Imagine seeing the following calculation:

The correct result is

and so the first calculation is off by 25 orders of magnitude.

But there’s a variation on the calculation above that is correct! A theorem by Édouard Lucas from 1872 that says for *p* prime and for any nonnegative integers *m* and *n*,

So while the initial calculation was grossly wrong as stated, it is perfectly correct mod 19. If you divide 487343696971437395556698010 by 19 you’ll get a remainder of 10.

A stronger versions of Lucas’ theorem [1] says that if *p* is at least 5, then you can replace mod *p* with mod *p*³. This is a stronger conclusion because it says not only is the difference between the left and right side of the congruence divisible by *p*, it’s also divisible by *p*² and *p*³.

In our example, not only is the remainder 10 when 487343696971437395556698010 is divided by 19, the remainder is also 10 when dividing by 19² = 361 and 19³ = 6859.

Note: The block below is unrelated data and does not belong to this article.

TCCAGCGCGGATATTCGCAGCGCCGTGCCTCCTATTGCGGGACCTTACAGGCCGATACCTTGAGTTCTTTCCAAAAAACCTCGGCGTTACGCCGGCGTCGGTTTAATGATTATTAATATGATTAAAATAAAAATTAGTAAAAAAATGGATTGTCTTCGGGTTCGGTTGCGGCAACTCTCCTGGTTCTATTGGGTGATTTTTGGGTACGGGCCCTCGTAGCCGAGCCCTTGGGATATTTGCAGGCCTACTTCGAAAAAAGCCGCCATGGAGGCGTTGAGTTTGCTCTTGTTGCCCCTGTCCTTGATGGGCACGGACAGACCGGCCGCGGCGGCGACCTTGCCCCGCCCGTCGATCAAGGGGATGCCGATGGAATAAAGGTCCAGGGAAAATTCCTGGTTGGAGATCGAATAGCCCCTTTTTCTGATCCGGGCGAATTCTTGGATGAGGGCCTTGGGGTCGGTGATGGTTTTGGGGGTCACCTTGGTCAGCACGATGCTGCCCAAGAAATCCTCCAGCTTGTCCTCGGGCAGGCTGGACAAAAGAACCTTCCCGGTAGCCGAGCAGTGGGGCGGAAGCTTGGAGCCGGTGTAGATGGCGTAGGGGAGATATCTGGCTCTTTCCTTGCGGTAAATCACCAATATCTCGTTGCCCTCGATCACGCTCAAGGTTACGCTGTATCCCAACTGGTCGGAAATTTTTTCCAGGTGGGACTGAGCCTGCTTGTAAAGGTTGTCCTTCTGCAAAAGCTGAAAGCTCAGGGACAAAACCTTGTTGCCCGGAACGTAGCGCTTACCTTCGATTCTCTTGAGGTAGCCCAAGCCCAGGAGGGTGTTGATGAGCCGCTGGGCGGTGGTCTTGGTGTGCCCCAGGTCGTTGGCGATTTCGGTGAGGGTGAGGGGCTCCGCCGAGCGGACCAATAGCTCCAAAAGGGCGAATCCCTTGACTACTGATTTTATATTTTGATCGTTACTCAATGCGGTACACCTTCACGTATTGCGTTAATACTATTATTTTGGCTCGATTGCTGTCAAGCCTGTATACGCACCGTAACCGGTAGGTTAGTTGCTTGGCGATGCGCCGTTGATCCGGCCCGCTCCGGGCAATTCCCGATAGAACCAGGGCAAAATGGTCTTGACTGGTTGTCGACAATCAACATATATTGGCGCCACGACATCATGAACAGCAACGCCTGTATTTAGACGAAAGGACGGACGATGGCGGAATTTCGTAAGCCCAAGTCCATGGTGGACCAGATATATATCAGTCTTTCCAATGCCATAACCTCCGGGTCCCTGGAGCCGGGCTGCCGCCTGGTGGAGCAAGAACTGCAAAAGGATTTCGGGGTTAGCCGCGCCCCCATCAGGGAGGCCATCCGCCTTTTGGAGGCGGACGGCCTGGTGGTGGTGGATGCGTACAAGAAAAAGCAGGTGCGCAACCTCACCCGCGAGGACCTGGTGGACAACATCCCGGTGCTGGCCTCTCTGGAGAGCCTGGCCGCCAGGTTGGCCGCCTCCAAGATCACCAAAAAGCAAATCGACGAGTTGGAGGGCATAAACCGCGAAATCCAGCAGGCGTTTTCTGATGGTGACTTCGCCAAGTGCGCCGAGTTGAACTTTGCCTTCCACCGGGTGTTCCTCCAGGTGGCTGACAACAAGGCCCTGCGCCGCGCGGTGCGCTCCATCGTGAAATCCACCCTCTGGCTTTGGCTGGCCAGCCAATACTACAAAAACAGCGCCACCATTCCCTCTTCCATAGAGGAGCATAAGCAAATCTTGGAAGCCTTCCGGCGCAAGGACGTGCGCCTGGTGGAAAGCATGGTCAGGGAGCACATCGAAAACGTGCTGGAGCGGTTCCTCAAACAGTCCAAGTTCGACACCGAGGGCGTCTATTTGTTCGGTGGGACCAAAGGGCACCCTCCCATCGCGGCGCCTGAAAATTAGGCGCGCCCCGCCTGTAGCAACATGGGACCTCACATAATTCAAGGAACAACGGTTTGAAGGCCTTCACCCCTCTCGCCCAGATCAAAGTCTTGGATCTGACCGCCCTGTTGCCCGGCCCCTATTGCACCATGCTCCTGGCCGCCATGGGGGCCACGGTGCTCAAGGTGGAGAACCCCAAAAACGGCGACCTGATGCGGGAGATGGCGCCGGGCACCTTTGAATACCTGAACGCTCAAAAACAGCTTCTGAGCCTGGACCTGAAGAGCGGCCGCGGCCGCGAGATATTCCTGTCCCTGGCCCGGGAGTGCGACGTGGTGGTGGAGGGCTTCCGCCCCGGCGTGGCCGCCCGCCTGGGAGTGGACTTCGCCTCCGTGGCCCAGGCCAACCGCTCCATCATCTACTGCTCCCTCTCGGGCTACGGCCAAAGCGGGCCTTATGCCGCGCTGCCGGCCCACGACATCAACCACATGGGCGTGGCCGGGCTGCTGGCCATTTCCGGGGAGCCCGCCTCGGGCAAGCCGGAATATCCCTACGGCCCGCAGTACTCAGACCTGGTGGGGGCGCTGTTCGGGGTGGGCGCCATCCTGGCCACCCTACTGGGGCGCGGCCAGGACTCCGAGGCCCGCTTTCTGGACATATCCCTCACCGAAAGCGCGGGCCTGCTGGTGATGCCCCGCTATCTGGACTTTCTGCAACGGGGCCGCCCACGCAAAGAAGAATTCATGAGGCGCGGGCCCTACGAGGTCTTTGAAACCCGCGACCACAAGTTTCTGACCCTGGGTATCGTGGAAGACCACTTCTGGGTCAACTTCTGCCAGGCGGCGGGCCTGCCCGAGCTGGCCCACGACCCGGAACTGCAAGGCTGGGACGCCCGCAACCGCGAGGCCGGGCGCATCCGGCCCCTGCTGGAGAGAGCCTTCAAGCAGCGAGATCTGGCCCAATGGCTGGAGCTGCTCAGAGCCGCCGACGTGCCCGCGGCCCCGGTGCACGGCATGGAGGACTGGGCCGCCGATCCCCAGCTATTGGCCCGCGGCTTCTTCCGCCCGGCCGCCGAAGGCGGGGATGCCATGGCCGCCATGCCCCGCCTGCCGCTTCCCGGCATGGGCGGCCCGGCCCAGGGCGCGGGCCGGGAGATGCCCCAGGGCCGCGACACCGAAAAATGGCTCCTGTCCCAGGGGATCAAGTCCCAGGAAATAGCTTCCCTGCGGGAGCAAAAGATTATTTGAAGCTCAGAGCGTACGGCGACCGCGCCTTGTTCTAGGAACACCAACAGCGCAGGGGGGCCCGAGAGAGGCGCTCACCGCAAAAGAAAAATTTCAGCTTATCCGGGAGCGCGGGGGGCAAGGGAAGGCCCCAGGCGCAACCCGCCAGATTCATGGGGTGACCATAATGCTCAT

## More on binomial coefficients

- Binomial coefficient trick
- Maximum gap between binomial coefficients
- Lebesgue’s proof of Weierstrass’ theorem

[1] V. Brun, J. O. Stubban, J. E. Fjeldstad, L. Tambs, K. E. Aubert, W. Ljunggren, E. Jacobsthal. On the divisibility of the difference between two binomial coefficients, Den 11te Skandinaviske Matematikerkongress, Trondheim, 1949, 42–54.

Shouldn’t `mod p` go on the left side?

@Severin, that depends on whether you read the equation like a programmer or like a mathematician. I’m using it in the latter sense.

A programmer would read “a == b mod p” to mean that the integer a equals the result of applying the mod p operator to b.

A mathematician reads “a = b mod p” to mean that (a – b) is divisible by p.

So a mathematician could say “23 = 53 mod 10”, but the boolean expression “23 == 53 % 10” in C would be false.

Mathematicians usually put the “mod p” part in parentheses.